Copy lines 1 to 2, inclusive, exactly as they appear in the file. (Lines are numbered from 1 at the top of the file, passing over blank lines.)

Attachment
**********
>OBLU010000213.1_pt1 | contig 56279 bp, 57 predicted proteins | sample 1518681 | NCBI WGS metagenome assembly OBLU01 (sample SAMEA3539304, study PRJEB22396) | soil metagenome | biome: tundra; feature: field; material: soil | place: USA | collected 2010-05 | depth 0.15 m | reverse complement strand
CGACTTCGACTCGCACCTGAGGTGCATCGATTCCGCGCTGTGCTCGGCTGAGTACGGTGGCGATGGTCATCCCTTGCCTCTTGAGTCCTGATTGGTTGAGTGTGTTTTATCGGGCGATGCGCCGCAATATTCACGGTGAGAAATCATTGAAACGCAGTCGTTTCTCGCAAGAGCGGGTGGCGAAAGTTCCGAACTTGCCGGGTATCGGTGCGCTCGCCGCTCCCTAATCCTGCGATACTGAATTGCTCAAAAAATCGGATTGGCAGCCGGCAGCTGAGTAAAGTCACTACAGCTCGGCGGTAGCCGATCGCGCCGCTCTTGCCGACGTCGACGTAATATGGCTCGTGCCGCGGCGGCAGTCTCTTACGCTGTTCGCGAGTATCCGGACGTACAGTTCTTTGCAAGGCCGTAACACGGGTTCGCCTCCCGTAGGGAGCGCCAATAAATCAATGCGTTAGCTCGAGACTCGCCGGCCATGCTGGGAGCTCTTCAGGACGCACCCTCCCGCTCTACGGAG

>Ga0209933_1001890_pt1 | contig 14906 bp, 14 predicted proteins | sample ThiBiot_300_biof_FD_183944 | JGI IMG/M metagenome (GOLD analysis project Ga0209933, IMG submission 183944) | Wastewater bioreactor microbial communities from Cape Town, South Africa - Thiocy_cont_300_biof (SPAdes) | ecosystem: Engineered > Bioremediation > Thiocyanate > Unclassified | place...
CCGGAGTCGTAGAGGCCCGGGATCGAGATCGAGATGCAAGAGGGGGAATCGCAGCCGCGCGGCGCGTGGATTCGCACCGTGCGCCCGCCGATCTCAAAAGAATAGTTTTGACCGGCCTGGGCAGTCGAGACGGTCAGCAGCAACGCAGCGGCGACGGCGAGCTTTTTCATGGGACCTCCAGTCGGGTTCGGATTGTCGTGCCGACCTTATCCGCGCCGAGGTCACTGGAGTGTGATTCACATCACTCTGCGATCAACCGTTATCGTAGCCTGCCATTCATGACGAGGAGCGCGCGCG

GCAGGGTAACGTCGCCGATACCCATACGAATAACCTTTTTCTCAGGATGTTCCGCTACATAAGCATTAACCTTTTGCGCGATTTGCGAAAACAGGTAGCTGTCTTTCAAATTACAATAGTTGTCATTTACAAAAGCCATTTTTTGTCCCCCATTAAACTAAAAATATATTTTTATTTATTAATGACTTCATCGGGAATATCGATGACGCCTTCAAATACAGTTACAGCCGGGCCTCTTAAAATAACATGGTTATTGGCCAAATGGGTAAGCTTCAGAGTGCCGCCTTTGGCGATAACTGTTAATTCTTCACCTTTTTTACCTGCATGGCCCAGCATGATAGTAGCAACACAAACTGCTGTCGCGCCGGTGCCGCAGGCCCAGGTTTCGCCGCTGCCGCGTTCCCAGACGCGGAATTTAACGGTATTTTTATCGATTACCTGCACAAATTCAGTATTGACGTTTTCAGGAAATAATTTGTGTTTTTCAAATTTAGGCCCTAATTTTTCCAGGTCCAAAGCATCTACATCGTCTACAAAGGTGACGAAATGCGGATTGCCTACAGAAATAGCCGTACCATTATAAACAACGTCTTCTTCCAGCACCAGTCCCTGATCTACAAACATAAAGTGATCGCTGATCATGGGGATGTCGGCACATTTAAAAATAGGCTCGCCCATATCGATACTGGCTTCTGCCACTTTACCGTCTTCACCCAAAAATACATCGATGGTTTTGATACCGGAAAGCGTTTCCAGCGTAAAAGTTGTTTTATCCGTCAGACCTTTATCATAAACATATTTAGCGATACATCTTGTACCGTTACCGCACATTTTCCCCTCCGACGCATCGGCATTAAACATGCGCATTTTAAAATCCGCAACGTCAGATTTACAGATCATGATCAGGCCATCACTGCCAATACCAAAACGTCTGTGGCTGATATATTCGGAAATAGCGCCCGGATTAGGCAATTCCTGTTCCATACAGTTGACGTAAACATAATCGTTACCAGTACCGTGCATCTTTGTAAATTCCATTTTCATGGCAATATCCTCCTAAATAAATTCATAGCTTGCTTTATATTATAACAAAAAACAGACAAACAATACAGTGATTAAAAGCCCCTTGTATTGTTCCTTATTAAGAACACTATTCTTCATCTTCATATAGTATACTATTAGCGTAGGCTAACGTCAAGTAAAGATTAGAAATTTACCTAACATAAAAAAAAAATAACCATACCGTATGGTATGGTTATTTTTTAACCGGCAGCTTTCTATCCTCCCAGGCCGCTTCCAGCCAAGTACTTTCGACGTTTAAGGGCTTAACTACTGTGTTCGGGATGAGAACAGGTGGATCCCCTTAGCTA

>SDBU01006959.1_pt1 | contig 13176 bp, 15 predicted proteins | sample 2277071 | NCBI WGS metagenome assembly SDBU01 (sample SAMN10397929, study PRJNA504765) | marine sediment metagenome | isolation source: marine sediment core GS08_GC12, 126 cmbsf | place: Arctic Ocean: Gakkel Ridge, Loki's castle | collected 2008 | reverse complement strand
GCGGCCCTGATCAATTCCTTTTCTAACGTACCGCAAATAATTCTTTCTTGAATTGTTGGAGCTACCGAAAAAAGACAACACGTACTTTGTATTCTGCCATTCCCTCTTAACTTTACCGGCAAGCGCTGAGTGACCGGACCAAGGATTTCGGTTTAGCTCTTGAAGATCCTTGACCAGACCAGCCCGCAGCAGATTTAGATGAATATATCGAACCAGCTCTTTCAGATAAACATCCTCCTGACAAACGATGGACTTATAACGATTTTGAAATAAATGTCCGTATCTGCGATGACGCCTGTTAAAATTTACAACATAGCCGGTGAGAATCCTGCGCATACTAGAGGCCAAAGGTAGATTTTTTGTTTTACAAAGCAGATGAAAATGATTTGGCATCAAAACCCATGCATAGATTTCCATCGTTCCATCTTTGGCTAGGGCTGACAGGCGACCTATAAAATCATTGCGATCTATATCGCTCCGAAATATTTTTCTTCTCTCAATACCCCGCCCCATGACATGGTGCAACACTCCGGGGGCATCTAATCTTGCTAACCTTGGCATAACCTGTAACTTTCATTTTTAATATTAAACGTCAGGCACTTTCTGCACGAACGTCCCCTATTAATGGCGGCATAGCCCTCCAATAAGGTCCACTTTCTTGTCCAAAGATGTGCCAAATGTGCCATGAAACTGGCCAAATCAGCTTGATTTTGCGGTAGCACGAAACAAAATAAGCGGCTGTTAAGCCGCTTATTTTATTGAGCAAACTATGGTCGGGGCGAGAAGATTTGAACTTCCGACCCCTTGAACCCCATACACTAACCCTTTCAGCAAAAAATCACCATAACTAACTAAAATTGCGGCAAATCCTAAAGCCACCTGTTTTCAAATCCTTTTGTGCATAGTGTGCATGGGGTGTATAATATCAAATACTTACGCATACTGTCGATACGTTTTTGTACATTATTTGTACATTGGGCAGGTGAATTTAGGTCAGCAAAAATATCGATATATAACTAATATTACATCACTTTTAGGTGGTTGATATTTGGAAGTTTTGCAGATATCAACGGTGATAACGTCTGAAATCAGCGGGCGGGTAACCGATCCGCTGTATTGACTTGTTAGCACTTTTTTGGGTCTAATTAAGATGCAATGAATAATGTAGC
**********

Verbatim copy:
>OBLU010000213.1_pt1 | contig 56279 bp, 57 predicted proteins | sample 1518681 | NCBI WGS metagenome assembly OBLU01 (sample SAMEA3539304, study PRJEB22396) | soil metagenome | biome: tundra; feature: field; material: soil | place: USA | collected 2010-05 | depth 0.15 m | reverse complement strand
CGACTTCGACTCGCACCTGAGGTGCATCGATTCCGCGCTGTGCTCGGCTGAGTACGGTGGCGATGGTCATCCCTTGCCTCTTGAGTCCTGATTGGTTGAGTGTGTTTTATCGGGCGATGCGCCGCAATATTCACGGTGAGAAATCATTGAAACGCAGTCGTTTCTCGCAAGAGCGGGTGGCGAAAGTTCCGAACTTGCCGGGTATCGGTGCGCTCGCCGCTCCCTAATCCTGCGATACTGAATTGCTCAAAAAATCGGATTGGCAGCCGGCAGCTGAGTAAAGTCACTACAGCTCGGCGGTAGCCGATCGCGCCGCTCTTGCCGACGTCGACGTAATATGGCTCGTGCCGCGGCGGCAGTCTCTTACGCTGTTCGCGAGTATCCGGACGTACAGTTCTTTGCAAGGCCGTAACACGGGTTCGCCTCCCGTAGGGAGCGCCAATAAATCAATGCGTTAGCTCGAGACTCGCCGGCCATGCTGGGAGCTCTTCAGGACGCACCCTCCCGCTCTACGGAG